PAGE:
I took a week off for Spring Break, but I have, by no means, been fallow!  I have been thinking and writing more about madness and genius, most specifically related to Vincent Van Gogh, Virginia Woolf, and Sylvia Plath.  I read Van Gogh: The Life by Steven Naifeh and Gregory White Smith last year, and I continue to be drawn back to it.  The text is thorough and beautifully written, and Van Gogh himself is a lovely study because he, too, loves words.  This text also encourages my questions about genius and madness and their odd, often sad, symbiotic nature.  Naifeh and Smith argue that Van Gogh suffers from a form of epilepsy, but they also highlight his generally odd nature.  From a very early age he retreats from society mostly because people pick up on his lack of social grace.  He would love nothing more than to be accepted by others, but too often he finds himself ridiculed instead.  So his loneliness and isolation shape him as a person, while his illness grows to the point where he is hospitalized.  Throughout his life he encounters terrible spells in which he eats paint and behaves like a lunatic.  Famously he even cuts off part of his ear, but the treatment of that incident in the biography is more a spell of melancholy and desperation rather than all out madness.  Pondering all of this information and what I know about Virginia Woolf–a brilliant mind that heard voices,which are finally silenced by suicidal drowning–I wonder about the relationship between the artistic, superior mind and the supposed madness. (I always recall Emily Dickenson’s admonishment that “Much madness is divinest sense to a discerning eye.”)  I do not think either Woolf or Van Gogh would be the artist they are without the consternation of their brains and hearts, however sad that may seem.  I read more about Woolf and, of course, found the woman question…did she suffer because she wanted children?  Is she ahead of her time and ultimately constrained by society?  I need to read more, and I have several biographies along with her own diaries and essays in mind to read.  Sylvia Plath, too, is fascinating, though I know the least about her.  I plan to read The Bell Jar and more of her poetry…I’m sure a biography will creep in too…but I am well on my way in thinking about the cohesion of genius and madness.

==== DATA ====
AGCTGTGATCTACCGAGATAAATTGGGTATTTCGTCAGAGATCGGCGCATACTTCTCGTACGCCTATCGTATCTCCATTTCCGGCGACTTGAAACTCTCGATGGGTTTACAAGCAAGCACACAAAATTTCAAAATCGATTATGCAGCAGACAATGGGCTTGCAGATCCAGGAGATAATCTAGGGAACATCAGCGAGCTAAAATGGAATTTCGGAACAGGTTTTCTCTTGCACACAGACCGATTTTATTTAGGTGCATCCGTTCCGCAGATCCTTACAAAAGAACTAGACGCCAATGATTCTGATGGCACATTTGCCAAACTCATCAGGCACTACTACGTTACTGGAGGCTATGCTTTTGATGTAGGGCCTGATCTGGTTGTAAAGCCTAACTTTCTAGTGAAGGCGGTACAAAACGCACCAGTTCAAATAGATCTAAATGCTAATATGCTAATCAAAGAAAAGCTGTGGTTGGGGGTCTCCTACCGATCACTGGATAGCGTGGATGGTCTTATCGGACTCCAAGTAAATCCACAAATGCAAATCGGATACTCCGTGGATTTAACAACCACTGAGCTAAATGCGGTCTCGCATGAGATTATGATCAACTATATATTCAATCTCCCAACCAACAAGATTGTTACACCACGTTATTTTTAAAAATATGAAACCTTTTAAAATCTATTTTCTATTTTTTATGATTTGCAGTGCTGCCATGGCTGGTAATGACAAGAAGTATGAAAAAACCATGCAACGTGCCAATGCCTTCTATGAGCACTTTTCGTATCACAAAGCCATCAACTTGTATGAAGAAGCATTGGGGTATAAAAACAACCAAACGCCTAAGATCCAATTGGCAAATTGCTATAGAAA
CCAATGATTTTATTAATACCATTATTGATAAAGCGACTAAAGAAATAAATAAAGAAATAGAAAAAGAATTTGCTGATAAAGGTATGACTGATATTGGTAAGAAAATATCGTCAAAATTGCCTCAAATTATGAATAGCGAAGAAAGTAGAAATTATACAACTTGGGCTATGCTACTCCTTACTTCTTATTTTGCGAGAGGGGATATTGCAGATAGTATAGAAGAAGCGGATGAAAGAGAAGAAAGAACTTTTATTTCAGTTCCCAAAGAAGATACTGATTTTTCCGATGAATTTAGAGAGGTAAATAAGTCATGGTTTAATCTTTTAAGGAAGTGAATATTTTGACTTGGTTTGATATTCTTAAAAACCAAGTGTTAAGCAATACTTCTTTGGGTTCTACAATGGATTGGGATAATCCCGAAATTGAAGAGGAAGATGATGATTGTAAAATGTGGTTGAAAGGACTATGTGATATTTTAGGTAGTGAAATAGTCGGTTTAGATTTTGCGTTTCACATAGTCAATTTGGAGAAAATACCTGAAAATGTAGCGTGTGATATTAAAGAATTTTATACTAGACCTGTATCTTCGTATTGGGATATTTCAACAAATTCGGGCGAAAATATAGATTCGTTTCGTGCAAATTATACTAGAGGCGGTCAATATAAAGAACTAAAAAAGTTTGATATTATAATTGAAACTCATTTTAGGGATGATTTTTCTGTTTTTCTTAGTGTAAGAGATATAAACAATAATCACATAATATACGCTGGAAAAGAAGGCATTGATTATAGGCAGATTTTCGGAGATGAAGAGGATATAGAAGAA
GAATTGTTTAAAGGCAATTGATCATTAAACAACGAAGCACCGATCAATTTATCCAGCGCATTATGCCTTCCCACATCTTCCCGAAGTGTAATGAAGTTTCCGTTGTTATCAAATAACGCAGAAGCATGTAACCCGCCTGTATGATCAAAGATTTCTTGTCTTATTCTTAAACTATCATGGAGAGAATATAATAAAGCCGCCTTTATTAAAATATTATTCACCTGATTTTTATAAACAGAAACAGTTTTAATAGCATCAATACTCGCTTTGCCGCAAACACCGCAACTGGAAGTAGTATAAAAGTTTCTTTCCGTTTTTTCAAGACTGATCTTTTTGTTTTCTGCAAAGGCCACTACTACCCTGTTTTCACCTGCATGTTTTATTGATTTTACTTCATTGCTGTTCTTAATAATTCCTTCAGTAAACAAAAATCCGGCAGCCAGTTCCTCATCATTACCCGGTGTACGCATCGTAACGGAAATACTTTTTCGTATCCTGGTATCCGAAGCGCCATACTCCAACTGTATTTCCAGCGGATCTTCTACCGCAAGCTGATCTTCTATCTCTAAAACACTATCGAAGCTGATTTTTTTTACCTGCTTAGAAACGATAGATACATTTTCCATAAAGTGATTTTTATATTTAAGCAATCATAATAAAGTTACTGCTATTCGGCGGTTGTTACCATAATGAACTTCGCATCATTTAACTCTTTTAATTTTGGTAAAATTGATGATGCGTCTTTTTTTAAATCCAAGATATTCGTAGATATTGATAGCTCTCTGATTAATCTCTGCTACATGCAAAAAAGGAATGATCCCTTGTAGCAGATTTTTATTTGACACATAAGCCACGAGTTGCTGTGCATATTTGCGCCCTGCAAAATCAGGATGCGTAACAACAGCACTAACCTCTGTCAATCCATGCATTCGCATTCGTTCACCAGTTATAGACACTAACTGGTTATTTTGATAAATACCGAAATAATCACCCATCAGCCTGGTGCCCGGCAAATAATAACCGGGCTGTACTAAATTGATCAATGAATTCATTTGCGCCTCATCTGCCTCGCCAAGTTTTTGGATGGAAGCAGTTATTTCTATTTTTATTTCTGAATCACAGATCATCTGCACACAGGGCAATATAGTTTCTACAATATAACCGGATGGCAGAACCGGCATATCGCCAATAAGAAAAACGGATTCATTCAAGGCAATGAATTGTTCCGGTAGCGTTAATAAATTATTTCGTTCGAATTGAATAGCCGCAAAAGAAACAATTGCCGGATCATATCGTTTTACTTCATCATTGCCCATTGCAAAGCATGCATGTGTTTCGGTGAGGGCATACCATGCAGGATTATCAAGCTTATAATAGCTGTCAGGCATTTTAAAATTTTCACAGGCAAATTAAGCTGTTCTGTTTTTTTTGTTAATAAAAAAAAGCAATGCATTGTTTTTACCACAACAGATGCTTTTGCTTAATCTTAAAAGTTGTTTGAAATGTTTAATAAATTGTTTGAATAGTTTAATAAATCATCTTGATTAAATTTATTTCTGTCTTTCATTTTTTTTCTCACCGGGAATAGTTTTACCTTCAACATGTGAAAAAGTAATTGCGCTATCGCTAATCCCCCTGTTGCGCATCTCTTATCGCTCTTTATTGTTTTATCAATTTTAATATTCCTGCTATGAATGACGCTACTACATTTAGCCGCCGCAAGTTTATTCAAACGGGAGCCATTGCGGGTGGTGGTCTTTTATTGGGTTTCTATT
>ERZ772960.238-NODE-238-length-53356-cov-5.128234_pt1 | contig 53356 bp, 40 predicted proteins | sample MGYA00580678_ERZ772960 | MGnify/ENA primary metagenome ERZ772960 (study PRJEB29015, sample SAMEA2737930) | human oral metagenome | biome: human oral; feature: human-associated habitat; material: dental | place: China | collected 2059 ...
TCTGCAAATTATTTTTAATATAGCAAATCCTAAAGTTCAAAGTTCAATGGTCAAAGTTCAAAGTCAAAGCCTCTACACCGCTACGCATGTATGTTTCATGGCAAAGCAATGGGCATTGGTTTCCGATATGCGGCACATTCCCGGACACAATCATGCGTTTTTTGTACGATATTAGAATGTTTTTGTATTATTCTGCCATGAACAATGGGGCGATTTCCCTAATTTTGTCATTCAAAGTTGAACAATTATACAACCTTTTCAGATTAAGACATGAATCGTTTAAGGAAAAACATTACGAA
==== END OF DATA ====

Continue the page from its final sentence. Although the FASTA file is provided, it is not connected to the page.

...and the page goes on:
Free machine embroidery sample…I am going to have to make more. I will embroider this one and share that with you. Won’t they look lovely drawing together parts of the madness piece? Too, I think FME will help with the texture I am seeking in the panel!


The black center and the surrounding cloth of the madness piece.


A nearly full view of my madness panel awaiting embroidery.


Another view of the sample piece of free machine embroidery for my madness piece. I am enamored with it!


A view of the crazy quilt part of my madness panel…I am ready to start the embriodery!

I have finished piecing the madness panel, so I am ready to titivate it, and I realized today that I have a desire to make it pretty in addition to evoking confusion, melancholy, and crisis.  I believe the art that I love of Woolf and Van Gogh is a result of that perfidious relationship between genius and madness.  The art makes me appreciate the madness, which I think they both despised.

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